“For with you is the fountain of life; in your light we see light.” (Ps 36:9)
We don’t see light. Light is the means by which we see. Our eyes can only comprehend things touched by light. In a manner of speaking light creates the things we see. God’s light; His illuminating insight, is the means by which we come to have illumination and insight. Things untouched by God’s light must remain in darkness.
I didn’t know it at the time because I was a first time dad, but I realized later that I always spoke to my daughter as if she was a grown up. I used words on her that suited my vocabulary, not a three year old’s. I wish I could say I did it on purpose so I’d look like a really smart parent trying to help their kid become a great achiever, but the truth is more like this: I’m not good at small talk. Really, I’m not. I don’t know how to jabber like some people who can carry on a perfectly pleasant conversation about nothing for hours on end. I tried. I got down on her level physically. I took the time to listen to her little words. But when it came time to talk back I used my own big words. She grew up hearing an adult vocalization of the world. I think its been to her advantage. She’s smart and she can explain things well.
This is the way the gospel works its way out in us. God speaks to us in terms of what He is making us into, not in terms of what we are at the moment. He sees the full life – the full vocabulary of living – and he keeps giving it to us. He gets down on our level physically and he listens to our small talk. Thank God for the patient lessons and the willingness of our Father God to play with us; to love us into Christ, the hope of glory.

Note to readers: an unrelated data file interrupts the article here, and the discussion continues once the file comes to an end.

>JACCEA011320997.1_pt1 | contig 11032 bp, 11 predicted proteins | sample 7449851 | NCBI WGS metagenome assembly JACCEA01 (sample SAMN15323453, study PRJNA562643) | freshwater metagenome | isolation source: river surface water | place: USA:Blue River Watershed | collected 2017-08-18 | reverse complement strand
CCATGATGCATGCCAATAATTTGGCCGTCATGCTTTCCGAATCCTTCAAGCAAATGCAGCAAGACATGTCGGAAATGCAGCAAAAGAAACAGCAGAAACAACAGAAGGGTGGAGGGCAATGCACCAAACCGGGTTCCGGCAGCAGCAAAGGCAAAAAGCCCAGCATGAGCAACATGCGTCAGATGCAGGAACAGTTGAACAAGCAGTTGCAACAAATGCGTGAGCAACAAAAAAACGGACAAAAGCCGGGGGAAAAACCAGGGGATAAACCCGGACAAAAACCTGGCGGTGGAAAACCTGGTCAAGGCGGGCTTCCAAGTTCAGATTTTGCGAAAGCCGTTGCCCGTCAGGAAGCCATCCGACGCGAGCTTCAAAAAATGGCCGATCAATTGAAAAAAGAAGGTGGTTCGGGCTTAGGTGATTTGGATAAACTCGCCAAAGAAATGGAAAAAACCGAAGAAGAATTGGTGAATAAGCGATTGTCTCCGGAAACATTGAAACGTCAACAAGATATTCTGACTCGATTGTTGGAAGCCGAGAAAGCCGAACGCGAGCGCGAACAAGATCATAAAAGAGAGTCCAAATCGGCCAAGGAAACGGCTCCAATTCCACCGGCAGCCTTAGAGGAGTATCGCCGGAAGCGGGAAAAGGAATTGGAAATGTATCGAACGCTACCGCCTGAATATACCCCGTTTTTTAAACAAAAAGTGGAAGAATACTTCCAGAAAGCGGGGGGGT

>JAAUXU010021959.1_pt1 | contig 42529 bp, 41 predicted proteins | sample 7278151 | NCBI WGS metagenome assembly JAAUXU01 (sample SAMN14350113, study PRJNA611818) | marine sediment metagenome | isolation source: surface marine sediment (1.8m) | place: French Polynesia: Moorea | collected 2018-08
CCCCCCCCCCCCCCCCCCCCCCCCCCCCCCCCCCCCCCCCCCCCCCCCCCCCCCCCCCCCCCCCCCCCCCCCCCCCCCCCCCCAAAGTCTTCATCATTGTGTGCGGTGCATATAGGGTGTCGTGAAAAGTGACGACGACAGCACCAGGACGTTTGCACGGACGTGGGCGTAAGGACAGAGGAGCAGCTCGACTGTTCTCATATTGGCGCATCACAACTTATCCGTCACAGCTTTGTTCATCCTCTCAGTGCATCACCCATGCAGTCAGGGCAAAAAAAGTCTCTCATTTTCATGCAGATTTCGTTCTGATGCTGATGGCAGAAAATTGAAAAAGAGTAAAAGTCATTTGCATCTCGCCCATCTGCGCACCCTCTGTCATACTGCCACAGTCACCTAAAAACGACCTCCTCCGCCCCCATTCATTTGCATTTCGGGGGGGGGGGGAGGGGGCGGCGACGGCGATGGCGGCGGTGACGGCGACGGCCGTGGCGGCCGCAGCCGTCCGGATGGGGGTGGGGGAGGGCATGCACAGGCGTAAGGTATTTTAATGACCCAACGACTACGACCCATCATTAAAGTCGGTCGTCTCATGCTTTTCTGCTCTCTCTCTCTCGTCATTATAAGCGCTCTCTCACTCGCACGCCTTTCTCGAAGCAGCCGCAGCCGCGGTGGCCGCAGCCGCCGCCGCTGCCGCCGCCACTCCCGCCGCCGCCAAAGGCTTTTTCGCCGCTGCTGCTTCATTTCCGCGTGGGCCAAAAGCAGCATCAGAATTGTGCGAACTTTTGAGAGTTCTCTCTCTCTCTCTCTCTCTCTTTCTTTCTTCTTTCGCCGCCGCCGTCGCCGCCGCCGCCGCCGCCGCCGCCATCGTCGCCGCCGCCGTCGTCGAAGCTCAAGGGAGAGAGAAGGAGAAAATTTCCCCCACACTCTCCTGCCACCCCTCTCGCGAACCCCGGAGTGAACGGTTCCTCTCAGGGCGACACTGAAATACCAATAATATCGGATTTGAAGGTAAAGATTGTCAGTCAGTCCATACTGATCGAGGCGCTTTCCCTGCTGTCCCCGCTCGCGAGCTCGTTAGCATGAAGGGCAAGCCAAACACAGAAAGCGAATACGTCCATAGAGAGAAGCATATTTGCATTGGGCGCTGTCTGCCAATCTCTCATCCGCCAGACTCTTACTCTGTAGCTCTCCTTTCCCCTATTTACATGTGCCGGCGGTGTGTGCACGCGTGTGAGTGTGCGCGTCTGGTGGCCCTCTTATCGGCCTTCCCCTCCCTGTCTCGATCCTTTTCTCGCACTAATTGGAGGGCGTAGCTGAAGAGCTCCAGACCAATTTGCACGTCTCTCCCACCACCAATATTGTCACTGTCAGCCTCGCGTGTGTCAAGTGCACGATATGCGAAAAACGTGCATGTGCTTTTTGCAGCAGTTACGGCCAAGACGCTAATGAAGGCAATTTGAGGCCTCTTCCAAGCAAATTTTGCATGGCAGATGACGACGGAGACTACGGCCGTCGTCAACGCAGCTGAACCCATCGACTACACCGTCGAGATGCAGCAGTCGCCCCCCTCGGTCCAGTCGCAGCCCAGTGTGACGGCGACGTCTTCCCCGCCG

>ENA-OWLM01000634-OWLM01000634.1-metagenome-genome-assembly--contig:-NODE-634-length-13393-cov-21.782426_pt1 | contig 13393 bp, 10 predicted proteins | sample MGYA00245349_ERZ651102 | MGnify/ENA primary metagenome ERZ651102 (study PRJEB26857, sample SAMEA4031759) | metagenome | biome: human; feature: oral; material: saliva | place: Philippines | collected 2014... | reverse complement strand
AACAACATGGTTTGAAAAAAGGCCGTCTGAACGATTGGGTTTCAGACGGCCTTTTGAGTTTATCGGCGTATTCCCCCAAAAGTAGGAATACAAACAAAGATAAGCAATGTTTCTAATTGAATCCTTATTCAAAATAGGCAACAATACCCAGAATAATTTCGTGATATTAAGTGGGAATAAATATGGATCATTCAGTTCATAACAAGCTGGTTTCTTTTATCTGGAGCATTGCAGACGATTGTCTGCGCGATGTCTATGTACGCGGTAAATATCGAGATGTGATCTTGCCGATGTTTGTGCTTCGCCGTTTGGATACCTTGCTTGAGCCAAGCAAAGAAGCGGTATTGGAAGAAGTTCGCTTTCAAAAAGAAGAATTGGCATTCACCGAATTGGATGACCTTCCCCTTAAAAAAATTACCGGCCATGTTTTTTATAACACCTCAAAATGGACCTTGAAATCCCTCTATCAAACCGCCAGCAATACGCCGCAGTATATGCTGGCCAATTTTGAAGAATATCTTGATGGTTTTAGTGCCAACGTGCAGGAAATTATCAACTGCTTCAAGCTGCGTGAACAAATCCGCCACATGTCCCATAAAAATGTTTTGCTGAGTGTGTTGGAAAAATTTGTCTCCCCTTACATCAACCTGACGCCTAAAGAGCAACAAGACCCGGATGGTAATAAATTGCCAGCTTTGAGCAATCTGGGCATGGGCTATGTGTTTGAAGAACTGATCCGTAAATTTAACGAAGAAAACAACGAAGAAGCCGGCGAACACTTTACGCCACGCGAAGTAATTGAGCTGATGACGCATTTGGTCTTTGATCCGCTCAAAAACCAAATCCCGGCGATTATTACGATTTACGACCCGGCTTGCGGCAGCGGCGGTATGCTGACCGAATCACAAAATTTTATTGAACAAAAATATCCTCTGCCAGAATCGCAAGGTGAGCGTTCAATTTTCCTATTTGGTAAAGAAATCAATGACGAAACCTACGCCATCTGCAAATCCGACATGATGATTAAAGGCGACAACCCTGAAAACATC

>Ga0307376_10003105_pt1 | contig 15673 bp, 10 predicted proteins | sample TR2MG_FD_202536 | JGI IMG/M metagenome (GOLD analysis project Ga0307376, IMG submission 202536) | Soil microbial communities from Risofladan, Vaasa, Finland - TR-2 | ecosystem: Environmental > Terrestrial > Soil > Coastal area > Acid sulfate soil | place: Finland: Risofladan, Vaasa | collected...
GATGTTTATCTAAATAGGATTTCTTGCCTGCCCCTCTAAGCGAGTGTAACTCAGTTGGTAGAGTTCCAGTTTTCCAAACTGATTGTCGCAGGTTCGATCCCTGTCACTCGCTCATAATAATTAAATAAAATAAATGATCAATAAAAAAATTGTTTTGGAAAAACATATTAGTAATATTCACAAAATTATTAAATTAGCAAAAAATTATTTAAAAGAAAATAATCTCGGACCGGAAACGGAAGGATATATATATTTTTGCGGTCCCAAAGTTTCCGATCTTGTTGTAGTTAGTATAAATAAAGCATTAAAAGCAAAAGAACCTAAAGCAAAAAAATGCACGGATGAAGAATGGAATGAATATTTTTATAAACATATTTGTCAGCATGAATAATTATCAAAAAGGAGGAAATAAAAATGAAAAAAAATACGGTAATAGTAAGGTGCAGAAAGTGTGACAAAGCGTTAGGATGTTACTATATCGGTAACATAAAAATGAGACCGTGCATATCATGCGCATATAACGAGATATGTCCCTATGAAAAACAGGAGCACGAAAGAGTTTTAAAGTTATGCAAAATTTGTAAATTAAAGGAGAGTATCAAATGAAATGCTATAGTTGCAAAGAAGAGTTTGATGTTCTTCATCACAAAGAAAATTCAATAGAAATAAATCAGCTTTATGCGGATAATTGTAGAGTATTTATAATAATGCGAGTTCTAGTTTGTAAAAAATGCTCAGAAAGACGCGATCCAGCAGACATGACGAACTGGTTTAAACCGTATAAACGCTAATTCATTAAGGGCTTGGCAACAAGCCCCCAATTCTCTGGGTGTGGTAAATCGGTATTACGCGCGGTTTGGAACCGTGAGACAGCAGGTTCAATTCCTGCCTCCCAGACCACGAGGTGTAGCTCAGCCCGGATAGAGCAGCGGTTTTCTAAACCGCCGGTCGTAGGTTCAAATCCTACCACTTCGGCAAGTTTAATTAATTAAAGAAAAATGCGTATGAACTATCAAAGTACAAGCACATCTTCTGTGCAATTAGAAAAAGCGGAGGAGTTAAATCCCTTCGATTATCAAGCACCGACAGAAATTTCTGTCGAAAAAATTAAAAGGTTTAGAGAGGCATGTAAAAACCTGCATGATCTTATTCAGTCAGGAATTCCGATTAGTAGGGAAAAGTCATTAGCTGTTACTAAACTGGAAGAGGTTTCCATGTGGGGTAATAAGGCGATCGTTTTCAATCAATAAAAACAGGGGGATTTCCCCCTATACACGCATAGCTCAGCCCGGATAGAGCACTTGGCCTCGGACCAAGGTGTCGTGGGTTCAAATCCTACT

Rather, speaking the truth in love, we are to grow up in every way into him who is the head, into Christ (Ephesians 4:15)
A great habit to be in when writing is this: when you are really blocked and can’t seem to find the way forward, sit back and ask yourself ‘What do I really want to say here?” It sounds stupid but it works. It is easy to get lost trying to figure out how to say something just right and forget what we were saying in the first place. This works in relationships too. We get so wrapped up trying not to hurt someone’s feelings or making sure we say something perfectly. Take a step back. Assess the situation. Feel what you really feel. Think about what you’d really like the other person to know. Say it as clearly and kindly as you can. This is not only the “grown up” way to speak to each other, it is the way we help each other grow up into fullness in Jesus – both by the saying and by the hearing of truth spoken in love.
The way of Jesus is narrow because it fits only into one set of footprints, but it is broad because those footprints are so much bigger than ours.